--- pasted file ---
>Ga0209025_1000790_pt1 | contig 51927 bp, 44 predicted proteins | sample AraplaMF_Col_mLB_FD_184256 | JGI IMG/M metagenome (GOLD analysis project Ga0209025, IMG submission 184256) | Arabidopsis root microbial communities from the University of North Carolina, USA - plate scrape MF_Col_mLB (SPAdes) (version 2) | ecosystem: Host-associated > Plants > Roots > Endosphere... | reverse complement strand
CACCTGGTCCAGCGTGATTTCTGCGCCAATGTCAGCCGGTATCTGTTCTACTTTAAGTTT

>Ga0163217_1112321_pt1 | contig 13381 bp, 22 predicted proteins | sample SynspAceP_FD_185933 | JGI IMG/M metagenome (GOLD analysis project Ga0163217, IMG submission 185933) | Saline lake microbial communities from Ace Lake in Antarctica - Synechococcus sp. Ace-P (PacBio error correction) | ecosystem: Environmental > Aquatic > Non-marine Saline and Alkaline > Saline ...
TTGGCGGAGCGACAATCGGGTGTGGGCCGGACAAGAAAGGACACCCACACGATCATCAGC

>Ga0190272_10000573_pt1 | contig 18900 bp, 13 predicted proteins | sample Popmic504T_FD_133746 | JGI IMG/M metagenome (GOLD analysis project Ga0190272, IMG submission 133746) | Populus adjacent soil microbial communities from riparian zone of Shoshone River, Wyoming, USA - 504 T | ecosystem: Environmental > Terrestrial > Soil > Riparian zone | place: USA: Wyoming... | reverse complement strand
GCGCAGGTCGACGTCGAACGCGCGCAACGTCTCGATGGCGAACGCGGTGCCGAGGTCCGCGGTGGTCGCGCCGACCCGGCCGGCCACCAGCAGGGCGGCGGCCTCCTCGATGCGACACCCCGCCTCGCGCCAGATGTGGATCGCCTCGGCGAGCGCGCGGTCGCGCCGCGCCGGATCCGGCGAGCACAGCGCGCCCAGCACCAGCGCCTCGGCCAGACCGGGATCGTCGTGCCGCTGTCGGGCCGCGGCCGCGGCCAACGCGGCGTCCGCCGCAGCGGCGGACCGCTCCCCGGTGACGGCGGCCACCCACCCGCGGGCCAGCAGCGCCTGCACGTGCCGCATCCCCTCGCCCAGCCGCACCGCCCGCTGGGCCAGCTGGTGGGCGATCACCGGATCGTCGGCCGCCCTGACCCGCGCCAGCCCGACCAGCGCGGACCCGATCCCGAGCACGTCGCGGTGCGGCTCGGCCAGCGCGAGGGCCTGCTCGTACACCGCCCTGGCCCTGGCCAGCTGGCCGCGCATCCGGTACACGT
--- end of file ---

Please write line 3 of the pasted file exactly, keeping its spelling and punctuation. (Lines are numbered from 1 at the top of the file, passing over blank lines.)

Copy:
>Ga0163217_1112321_pt1 | contig 13381 bp, 22 predicted proteins | sample SynspAceP_FD_185933 | JGI IMG/M metagenome (GOLD analysis project Ga0163217, IMG submission 185933) | Saline lake microbial communities from Ace Lake in Antarctica - Synechococcus sp. Ace-P (PacBio error correction) | ecosystem: Environmental > Aquatic > Non-marine Saline and Alkaline > Saline ...